Two friends got quite a surprise recently when they said they were hit with an unexpected sushi bill totalling $1,100.
Chris Galletta, a Vice writer, and his friend Mat were visiting the theatre in New York when they they decided to try sushi from one of Jiro Ono’s ex-students.
The friends entered the restaurant and were ready for something special. “Not too far from the theatre, it turned out, one of Jiro’s protégés had opened his own sushi restaurant. It was supposed to be transcendent.”
“We were told Jiro's protégé Toma was actually there that night, and we should sit at the counter. Matt was giddy. The wizard himself would be making our sushi before our very eyes. Suddenly, I was bummed that we only had an hour to eat. I like sushi a lot and was prepared to do some damage.”
They feasted on a number of different dishes.
“We started with tuna, then fatty tuna. Then upped the stakes to toro. After each roll, the wait staff would remove our plates and bring new ones, along with a fresh set of hot towels. Chopsticks were discouraged and so were any dipping sauces. (Even soy sauce!) It was like being on Mars. Or perhaps like being in Japan.”
They then started on the fresh uni and said it was particularly good, they even expected the bill to be expensive, “$150” each perhaps.
“When the bill came, we took a deep breath. ‘This is going to be more expensive than the tickets,’ I joked. We opened it together, like shitty Golden Globe presenters. The bill read one-one-zero-zero. Eleven hundred. One-thousand one-hundred. $1,100. Dollars. As I mentioned, I write for a living. I didn’t have $1,100. Matt didn’t either.”
“My immediate reaction was that it was a misprint. ‘No, no, we need the bill in regular dollars,’ I said, assuming the number in front of me was in yen. The place was authentic, why stop at the bill? Alas, it was eleven hundred American dollars. The wait staff, to their credit, calmly pointed out that the bill was correct and what had really happened here was that the uni was ‘fresh.'”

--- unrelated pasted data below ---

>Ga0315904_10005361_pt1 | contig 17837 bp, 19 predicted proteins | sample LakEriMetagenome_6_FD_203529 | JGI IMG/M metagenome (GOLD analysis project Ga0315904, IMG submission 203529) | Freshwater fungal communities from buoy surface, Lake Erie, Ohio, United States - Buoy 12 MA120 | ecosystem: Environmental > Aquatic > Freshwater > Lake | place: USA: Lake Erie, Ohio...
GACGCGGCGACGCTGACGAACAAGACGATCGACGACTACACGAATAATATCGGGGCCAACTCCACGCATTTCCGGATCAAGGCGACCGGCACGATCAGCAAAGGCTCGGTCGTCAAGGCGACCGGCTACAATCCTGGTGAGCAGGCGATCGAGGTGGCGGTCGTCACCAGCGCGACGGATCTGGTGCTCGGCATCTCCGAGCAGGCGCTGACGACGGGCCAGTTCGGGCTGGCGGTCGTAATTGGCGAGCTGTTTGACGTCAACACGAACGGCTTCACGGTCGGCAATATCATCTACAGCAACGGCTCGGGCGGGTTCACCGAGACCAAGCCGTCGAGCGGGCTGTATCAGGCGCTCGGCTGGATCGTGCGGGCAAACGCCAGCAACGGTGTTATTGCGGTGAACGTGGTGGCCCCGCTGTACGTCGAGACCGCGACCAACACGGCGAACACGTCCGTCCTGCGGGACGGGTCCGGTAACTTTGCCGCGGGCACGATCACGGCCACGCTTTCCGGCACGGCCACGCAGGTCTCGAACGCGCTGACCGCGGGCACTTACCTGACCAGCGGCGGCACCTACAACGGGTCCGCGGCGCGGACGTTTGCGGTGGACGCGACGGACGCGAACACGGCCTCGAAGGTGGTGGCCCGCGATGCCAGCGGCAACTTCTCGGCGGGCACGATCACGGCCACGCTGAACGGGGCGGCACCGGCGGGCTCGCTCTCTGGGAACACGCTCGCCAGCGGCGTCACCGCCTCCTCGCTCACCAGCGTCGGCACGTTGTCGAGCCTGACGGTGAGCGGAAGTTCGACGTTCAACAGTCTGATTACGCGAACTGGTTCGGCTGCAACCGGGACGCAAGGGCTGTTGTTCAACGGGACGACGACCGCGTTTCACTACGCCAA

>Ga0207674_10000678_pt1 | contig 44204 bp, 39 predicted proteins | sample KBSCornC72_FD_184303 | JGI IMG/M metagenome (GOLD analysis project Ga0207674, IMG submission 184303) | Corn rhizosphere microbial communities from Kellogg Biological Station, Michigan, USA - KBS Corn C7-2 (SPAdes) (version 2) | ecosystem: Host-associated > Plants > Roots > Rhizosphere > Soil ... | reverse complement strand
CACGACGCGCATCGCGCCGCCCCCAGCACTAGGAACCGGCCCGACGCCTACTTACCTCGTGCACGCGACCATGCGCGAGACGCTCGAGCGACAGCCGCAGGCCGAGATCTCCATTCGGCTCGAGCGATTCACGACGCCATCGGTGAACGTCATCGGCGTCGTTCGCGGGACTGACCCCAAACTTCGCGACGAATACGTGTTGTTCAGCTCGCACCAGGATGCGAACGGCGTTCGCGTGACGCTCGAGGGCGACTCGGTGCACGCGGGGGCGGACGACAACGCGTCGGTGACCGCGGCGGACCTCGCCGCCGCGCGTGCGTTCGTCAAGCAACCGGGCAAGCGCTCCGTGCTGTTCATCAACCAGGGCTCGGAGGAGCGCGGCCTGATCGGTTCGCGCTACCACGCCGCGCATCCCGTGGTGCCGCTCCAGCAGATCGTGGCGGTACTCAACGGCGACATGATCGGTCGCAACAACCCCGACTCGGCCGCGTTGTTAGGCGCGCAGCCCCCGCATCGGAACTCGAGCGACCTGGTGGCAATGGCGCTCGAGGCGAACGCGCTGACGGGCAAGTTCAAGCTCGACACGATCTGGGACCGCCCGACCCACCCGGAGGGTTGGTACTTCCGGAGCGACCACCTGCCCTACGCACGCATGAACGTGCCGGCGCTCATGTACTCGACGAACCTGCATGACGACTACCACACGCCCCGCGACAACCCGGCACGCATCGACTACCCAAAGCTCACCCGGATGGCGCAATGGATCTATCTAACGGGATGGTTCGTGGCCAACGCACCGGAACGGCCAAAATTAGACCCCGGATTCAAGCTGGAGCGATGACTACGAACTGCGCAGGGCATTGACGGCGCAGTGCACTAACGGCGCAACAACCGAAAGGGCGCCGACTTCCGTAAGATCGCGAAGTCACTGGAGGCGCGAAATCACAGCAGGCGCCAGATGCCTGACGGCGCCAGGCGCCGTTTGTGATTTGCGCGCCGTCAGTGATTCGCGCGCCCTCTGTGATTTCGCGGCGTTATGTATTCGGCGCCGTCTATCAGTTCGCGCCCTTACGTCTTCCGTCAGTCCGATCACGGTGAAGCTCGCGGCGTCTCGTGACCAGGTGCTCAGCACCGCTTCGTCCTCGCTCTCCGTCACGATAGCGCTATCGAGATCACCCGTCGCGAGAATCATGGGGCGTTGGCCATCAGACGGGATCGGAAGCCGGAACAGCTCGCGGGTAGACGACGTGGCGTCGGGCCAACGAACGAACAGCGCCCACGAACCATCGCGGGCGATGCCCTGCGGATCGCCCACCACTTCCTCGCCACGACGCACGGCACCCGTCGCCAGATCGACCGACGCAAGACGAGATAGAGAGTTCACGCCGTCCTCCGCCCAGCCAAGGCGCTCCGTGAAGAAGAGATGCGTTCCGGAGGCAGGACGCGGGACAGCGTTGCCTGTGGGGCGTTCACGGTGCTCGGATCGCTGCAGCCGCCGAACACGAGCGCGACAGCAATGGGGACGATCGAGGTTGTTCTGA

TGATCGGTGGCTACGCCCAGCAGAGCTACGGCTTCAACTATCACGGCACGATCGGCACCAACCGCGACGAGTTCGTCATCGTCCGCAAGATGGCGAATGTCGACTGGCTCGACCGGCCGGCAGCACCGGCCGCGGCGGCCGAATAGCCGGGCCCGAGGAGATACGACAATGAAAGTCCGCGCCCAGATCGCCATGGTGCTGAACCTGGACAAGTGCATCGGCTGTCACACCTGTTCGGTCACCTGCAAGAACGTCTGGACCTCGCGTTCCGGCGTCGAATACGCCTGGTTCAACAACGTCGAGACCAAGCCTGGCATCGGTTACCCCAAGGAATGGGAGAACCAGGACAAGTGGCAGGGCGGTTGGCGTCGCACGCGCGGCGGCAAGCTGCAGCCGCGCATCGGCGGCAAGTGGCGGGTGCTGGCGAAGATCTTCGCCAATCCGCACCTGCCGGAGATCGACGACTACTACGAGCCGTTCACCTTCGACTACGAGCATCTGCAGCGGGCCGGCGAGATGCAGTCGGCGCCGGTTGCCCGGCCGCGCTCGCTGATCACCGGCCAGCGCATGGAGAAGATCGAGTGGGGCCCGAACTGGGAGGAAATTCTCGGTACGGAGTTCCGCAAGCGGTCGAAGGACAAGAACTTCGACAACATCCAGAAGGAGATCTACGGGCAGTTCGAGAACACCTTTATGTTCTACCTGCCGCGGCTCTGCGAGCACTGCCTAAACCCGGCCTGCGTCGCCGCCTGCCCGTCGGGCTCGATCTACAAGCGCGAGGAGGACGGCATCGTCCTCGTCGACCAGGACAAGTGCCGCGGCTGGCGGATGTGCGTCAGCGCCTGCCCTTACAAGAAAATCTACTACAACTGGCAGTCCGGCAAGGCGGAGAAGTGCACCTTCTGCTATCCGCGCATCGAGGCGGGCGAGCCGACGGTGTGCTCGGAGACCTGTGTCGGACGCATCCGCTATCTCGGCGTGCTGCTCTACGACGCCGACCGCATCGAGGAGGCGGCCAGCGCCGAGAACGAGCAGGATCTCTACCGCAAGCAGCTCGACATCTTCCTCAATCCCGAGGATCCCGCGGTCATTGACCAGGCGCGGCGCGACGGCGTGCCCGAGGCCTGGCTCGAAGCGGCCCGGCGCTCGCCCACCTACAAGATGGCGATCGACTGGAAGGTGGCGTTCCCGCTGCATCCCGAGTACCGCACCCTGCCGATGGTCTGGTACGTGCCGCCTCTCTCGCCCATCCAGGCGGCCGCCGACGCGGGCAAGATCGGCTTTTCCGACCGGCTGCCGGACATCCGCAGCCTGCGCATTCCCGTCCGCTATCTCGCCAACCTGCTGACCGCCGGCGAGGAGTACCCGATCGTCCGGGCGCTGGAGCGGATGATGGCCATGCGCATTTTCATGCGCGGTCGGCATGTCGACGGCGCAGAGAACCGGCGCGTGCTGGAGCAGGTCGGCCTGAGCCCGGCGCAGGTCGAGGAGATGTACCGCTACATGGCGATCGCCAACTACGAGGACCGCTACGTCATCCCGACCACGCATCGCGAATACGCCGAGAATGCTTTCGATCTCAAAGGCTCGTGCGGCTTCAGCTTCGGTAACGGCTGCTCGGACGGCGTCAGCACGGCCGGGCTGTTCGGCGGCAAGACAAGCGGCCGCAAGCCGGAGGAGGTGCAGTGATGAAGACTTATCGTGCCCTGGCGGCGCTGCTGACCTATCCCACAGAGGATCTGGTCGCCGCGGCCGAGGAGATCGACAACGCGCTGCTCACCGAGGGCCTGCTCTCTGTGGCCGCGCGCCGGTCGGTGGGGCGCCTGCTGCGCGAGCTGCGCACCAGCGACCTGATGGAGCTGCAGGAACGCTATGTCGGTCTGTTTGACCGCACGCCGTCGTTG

He said the fresh uni they enjoyed were coming in at, wait for it, $100 each - high even for Jiro standards.
The bill was eventually paid on a credit card and the duo also tipped.
“Matt had a plan. ‘Here’s what we’ll do,’ he said. ‘I’ll put it all on my credit card. Then I’ll call the card company, and I’ll fight it. I’ll fight the purchase.'”
“‘Shit. We can’t not tip them.’ And of course, he was right. The service was first-rate. What’s 20 percent on top of $1,100? More than my last week’s worth of food, easily.”
What’s strange is that the writer did not say exactly which restaurant they were dining at. The famous protégé of Jiro in New York is Daisuke Nakazawa, but the description of a third-floor restaurant inside an office building given in the article does not match that of the first-floor Sushi Nakazawa.
In fact, many people in the comments of the article are claiming the story could be the work of fiction because of the vague details given on the restaurant. Also, that Toma – the name given for the student of Jiro Ono who was apparently cooking the meal – is not one of Jiro’s students.
Perhaps the writer is too embarrassed to identify the place, as one commenter suggests. Perhaps they were scammed, another write's. Perhaps we should take it as a warning to always read the menu before ordering, agrees almost everyone.
If anyone knows the restaurant they refer to in the article, let us know on in the comments on Facebook.
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